On Sunday, November 27, 2022, we gathered at Máyyan Šáatošikma (aka Coyote Hills Regional Park, in Fremont) to witness the unveiling of the first of 35 trail markers, redesigned, and translated into Čočeño (Chochenyo).
Čočeño is the official language of the Muwekma Ohlone Tribe of the San Francisco Bay Area, once recognized as the Verona Band of Indians, and comprised of all of the known surviving American Indian lineages aboriginal to the San Francisco Bay region who trace their ancestry through the Missions Dolores, Santa Clara, and San Jose.
It was through the work of J.P. Harrington, and Ohlone Ancestor Jose Guzman, that the Čočeño language was preserved, and survived centuries of attempted erasure.
The renaming of these 35 trail markers–which account for all of the trail markers in the Coyote Hills Regional Park–are the culmination of decades of (continuing) partnership with the East Bay Regional Park District.
The Muwekma Ohlone Tribe of the San Francisco Bay Area is a bonafide tribe, with more than 600 enrolled members. Muwekma holds elections for their leaders, who are now Charlene Nijmeh (Chairwoman), Monica Arellano (Vice Chairwoman). Muwekma has a strong Tribal Council, made of elders and enrolled members; without whom the re-awakening of the Čočeño language, and traditions, such as almost-forgotten dances, would not be possible.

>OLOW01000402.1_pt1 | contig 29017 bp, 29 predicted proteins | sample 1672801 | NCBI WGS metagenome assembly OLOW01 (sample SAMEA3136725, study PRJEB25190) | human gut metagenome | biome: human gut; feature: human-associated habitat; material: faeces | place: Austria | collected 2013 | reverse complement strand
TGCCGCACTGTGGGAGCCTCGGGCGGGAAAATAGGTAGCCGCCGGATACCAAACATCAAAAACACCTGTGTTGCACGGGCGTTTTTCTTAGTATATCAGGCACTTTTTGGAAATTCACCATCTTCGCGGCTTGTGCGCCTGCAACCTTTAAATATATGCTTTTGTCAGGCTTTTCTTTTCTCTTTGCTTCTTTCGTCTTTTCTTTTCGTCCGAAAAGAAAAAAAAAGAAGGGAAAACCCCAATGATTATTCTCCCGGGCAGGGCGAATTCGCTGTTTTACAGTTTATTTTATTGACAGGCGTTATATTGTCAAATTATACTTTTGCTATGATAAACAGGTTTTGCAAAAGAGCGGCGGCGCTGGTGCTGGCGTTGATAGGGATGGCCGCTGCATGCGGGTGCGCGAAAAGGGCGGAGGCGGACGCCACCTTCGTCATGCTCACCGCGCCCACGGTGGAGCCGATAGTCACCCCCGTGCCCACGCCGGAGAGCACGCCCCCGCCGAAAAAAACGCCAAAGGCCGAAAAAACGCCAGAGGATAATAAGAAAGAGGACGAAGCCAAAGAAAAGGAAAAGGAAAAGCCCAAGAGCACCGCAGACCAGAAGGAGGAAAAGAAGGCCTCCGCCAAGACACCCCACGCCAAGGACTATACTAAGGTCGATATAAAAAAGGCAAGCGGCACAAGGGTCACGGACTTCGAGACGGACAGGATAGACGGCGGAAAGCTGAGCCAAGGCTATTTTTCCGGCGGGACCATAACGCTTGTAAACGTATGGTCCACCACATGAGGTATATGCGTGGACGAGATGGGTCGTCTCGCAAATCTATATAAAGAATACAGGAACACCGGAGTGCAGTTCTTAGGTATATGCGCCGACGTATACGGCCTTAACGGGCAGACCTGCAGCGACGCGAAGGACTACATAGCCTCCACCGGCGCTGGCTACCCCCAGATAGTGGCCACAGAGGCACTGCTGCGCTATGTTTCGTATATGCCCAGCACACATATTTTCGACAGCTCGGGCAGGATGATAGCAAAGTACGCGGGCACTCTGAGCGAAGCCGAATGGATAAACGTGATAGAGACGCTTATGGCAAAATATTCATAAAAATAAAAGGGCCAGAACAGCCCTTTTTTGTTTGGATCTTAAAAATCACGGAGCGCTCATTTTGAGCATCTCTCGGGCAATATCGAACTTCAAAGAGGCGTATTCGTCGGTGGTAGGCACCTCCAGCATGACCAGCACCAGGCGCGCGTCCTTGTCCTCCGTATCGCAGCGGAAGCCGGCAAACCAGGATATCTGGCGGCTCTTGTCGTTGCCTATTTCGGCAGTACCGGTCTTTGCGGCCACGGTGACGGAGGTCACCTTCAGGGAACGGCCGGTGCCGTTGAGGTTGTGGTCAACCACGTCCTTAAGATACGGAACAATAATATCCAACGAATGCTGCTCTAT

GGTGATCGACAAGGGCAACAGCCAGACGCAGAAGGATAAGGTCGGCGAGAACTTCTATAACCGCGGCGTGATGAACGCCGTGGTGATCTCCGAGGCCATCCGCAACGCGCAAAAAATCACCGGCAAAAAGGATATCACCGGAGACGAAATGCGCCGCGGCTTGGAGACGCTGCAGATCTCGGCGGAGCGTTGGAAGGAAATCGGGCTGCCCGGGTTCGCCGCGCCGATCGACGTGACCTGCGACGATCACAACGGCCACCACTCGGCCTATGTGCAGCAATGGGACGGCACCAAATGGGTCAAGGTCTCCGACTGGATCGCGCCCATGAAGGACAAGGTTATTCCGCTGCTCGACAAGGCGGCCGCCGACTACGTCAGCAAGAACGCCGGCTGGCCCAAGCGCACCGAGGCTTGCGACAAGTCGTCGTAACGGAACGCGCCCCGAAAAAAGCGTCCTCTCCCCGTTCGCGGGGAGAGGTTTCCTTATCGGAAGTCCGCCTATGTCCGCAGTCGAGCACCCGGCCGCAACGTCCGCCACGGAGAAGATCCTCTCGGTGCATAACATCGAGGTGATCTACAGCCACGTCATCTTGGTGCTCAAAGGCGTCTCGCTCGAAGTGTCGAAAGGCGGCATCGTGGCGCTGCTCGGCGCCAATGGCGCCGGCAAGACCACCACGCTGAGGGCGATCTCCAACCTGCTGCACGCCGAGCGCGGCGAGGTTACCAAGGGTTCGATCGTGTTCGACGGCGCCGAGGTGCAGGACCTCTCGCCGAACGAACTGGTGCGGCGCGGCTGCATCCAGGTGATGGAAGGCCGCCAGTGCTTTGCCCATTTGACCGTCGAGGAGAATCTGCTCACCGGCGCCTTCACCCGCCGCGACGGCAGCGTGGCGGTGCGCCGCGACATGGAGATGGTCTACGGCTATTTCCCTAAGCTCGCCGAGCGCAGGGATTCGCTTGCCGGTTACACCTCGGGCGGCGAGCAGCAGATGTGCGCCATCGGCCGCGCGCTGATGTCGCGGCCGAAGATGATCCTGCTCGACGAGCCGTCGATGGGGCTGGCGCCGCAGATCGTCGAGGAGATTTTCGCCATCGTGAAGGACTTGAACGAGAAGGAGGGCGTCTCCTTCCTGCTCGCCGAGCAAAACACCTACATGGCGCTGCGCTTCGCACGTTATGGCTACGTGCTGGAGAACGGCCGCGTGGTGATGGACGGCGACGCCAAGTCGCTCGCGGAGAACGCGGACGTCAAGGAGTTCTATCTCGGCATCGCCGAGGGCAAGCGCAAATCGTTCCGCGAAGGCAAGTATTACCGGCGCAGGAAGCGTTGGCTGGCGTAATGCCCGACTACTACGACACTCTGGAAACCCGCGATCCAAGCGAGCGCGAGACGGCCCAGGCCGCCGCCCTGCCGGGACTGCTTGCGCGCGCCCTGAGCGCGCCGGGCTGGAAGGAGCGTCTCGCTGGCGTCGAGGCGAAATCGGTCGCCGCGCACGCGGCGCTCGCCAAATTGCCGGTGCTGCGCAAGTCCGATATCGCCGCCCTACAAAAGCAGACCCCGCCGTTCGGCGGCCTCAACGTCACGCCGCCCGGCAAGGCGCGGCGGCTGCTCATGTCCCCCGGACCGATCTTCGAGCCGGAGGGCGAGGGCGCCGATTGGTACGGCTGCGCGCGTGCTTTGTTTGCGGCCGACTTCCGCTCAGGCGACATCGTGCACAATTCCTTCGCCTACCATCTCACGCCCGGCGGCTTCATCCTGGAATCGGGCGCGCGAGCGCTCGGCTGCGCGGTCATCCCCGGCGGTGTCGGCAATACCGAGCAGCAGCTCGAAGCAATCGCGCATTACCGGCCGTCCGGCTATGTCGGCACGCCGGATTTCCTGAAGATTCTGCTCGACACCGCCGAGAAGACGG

As supporters of Tribal Sovereignty, of Ohlone People’s struggle for recognition, for Land Back, and those who wish to Decolonize, and Rematriate The Land: Remember that Muwekma is a bonafide tribe–and not a corporation, like the Confederated Villages of the Lisjan “Nation”, INC.; or the Sogorea Te Land Trust.
The important distinction between these groups is that Muwekma has been here since time immemorial. That Muwekma can trace its lineage in the San Francisco Bay Area back to at least 7,000 years ago. That Muwekma accounts for hundreds of Ohlone People. That Muwekma holds regular elections, and–most importantly–Muwekma can back all their claims with extensive documentation, including pictures going back to at least the 1930’s.
Resources for Supporting the Muwekma Ohlone Tribe of the San Francisco Bay Area:
There are more ways to support Muwekma, at http://muwekma.org